You’ve attempted to use this study to make it appear that everyone lies 60% of the time no matter what the situation. That is untrue. This study was about how people lie when trying to appear likeable or competent to a new person. There is nothing in this that shows that scientists lie as you have claimed or that all conversations are the same. It has been my experience that theists often misrepresent scientific studies either out of ignorance because they haven’t bothered to read them or out of intent because they hope no one else will read them, which would make it an attempt to appeal to authority.
The “big bang” theory of how the universe started does not include where the singularity may have come from. It does describe what physicists hypothesized happened, and observations have matched what the theory has predicted. The singularity may have come from nothing. It may have come from a prior big bang, and there may have always been big bangs. It may have come from branes touching. At this point we do not know for sure. This does not mean that we will never know, nor does it mean that there had to be some god. Theists often make the mistake of assuming that only their god could have always been around, when they try their special pleading excuses for their gods.
I am not sure what you mean by “Well, according to inflation theory, there were an infinite number of singularities that exploded. So, in all of these singularities, certainly the odds favor one of them having the right ratio.” Inflation theory does not say this. This is what inflation theory says “According to the theory of inflation, the early Universe expanded exponentially fast for a fraction of a second after the Big Bang. Cosmologists introduced this idea in 1981 to solve several important problems in cosmology.” I think you are mixing up several theories into one. I also do not know what you mean by “right ratio”. Right ratio of what?
You are correct, at this moment we still don’t now what exactly started what we call “life”. Again, this doesn’t mean we will never know or that there is some god causing it or your particular god causing it. You are presenting what is known as a “god of the gaps” argument and those gaps have been closing ever since creationists have been making those arguments. There are indeed hypotheses that RNA was the basis of how modern life came to be. Like many other creationists, you depend on an ignorance of the actual research in abiogenesis to keep your beliefs intact. For instance, many creationists try to claim that science says that everything is “random”, as if the universe is some Dr. Seussian construct where anything can happen. The universe doesn’t work that way; chemistry and physics work predictable ways, and in certain environments one can expect that proteins will form and change predictably because of the environment. Scientists do not surmise that random chance is the driving force. You misrepresent science intentionally to try to attack a strawman of your creation.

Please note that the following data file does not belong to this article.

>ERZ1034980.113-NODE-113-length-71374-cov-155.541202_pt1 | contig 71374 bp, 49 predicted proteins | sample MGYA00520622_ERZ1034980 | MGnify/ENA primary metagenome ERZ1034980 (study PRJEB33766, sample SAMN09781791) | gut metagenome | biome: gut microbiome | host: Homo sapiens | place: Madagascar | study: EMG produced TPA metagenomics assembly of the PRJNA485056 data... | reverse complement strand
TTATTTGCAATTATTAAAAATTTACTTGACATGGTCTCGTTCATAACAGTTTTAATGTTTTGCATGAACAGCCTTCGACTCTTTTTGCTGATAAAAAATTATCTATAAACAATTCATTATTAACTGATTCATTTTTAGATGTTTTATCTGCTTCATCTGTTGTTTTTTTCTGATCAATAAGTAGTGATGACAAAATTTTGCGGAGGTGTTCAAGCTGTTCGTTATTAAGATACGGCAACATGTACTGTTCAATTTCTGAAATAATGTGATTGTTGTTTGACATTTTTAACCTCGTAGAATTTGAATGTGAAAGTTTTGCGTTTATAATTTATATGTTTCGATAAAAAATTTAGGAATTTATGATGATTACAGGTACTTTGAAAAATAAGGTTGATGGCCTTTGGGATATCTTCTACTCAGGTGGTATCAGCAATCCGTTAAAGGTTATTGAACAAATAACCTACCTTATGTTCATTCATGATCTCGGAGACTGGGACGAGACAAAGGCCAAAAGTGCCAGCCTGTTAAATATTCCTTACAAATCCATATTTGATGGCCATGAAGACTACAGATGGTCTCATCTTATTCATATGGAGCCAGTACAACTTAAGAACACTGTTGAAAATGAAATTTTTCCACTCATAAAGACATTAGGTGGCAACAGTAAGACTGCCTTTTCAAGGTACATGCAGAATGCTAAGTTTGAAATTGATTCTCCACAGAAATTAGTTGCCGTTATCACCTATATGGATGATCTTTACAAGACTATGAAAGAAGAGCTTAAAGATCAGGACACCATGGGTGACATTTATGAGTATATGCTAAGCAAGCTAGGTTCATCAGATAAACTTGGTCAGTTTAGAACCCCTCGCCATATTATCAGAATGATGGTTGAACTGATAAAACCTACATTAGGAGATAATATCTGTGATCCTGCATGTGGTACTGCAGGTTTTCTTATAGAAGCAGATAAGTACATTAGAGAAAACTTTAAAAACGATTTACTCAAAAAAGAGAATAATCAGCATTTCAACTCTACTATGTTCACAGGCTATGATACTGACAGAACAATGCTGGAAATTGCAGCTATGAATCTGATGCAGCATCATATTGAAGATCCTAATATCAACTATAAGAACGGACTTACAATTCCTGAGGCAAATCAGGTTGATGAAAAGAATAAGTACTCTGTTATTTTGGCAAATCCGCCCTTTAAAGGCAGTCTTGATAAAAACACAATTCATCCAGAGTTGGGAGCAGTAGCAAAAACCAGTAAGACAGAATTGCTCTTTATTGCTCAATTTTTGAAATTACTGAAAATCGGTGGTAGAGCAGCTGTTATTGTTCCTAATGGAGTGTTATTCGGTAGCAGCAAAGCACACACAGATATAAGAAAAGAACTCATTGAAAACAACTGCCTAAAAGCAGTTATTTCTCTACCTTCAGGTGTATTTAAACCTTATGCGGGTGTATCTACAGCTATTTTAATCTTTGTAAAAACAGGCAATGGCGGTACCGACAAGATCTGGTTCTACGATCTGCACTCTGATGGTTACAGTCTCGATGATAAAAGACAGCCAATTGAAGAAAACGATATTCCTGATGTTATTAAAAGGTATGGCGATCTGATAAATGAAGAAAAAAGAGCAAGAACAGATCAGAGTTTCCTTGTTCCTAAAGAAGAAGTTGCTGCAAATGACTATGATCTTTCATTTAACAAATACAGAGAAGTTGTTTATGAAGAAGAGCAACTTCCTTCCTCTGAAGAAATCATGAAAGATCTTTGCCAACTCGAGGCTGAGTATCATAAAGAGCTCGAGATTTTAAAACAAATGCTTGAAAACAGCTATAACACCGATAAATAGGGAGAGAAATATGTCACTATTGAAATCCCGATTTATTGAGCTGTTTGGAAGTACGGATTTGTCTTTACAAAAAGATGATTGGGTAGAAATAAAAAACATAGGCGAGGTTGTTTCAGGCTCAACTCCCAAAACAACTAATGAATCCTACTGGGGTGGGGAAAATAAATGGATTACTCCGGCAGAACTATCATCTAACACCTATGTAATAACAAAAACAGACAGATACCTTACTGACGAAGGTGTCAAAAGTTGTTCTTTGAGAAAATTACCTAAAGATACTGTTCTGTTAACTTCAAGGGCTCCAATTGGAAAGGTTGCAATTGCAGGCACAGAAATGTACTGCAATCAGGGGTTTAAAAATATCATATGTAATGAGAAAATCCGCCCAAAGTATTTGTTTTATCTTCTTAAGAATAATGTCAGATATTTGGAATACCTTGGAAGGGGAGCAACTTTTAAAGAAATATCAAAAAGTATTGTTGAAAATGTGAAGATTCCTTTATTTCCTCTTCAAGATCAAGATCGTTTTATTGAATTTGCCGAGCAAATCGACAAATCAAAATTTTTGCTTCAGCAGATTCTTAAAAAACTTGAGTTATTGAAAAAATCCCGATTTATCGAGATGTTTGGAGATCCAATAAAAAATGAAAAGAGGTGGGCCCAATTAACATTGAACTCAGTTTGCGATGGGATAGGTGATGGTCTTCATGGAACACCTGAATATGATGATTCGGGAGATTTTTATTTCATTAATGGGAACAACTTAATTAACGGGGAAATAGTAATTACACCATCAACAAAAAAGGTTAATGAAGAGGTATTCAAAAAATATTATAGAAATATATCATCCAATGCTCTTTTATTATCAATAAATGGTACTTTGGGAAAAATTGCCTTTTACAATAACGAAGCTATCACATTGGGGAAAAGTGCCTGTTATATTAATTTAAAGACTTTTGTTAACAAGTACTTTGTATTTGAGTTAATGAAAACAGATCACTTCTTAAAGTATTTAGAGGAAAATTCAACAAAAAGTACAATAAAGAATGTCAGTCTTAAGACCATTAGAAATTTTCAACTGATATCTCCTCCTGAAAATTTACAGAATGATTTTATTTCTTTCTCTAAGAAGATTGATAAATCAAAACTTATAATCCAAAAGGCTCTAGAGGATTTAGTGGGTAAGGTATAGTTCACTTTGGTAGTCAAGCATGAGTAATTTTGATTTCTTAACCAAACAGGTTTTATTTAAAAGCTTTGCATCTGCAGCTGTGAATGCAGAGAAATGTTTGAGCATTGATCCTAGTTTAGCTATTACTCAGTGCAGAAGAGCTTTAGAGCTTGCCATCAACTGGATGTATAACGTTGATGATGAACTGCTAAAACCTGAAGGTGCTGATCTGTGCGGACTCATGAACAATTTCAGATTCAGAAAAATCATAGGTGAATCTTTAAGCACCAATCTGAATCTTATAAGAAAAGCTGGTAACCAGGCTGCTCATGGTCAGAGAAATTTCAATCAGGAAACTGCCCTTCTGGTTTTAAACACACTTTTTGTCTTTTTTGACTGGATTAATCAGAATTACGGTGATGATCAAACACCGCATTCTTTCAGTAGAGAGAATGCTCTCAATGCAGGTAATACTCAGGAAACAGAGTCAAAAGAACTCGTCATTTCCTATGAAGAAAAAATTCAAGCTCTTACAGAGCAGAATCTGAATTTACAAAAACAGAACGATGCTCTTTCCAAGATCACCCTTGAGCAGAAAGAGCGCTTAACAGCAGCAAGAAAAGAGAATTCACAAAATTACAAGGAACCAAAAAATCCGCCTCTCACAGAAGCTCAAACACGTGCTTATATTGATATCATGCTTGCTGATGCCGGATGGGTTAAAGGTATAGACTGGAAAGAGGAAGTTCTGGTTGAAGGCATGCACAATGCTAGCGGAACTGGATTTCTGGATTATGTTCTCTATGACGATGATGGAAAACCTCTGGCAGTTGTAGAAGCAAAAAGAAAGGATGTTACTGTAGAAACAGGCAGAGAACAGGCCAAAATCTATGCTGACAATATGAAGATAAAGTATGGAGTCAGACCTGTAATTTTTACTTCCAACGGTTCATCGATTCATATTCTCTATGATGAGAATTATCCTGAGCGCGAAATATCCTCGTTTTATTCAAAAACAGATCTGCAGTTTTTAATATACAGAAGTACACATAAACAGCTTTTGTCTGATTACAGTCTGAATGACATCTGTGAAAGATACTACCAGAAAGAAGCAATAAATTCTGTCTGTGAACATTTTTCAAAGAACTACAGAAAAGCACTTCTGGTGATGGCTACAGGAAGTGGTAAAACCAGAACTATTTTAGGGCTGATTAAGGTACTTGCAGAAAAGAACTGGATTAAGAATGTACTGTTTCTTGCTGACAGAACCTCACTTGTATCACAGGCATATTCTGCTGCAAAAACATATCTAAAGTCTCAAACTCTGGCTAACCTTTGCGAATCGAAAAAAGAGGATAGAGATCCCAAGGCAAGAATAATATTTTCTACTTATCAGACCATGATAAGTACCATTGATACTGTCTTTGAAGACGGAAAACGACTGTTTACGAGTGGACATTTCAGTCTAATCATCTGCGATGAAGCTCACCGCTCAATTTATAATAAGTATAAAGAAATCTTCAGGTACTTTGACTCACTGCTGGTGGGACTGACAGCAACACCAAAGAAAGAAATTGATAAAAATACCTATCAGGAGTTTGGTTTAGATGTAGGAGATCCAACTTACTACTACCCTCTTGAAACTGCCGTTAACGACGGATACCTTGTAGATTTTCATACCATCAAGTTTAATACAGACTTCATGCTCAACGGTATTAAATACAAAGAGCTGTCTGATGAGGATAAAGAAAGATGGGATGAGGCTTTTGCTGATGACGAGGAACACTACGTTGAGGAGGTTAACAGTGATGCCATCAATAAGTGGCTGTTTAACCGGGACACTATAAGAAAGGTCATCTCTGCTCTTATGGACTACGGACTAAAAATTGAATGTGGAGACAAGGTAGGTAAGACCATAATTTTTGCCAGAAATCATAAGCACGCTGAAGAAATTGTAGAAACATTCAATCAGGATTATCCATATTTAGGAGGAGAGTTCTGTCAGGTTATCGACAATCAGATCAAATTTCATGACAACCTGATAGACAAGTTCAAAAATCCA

The second law of thermodynamics states: In any cyclic process the entropy will either increase or remain the same. This is quite true if it is a closed system. What creationists forget is that the earth is not a closed system. We receive massive amounts of energy from the rest of the universe, mainly the sun. Energy put into a system can cause the reduction of entropy e.g. it can create order. You can see a nice illustration of this here. Again, a creationist argument depends on either ignorance of basic physics or it depends on an intentional misrepresention of physics. I do not agree with “inconsistent drivel”, I can do my own experiments to show the second law of thermodynamics to be quite compatible with the assembly of proteins, by showing that energy injected into a system does create order, either by making basic building block or growing a plant.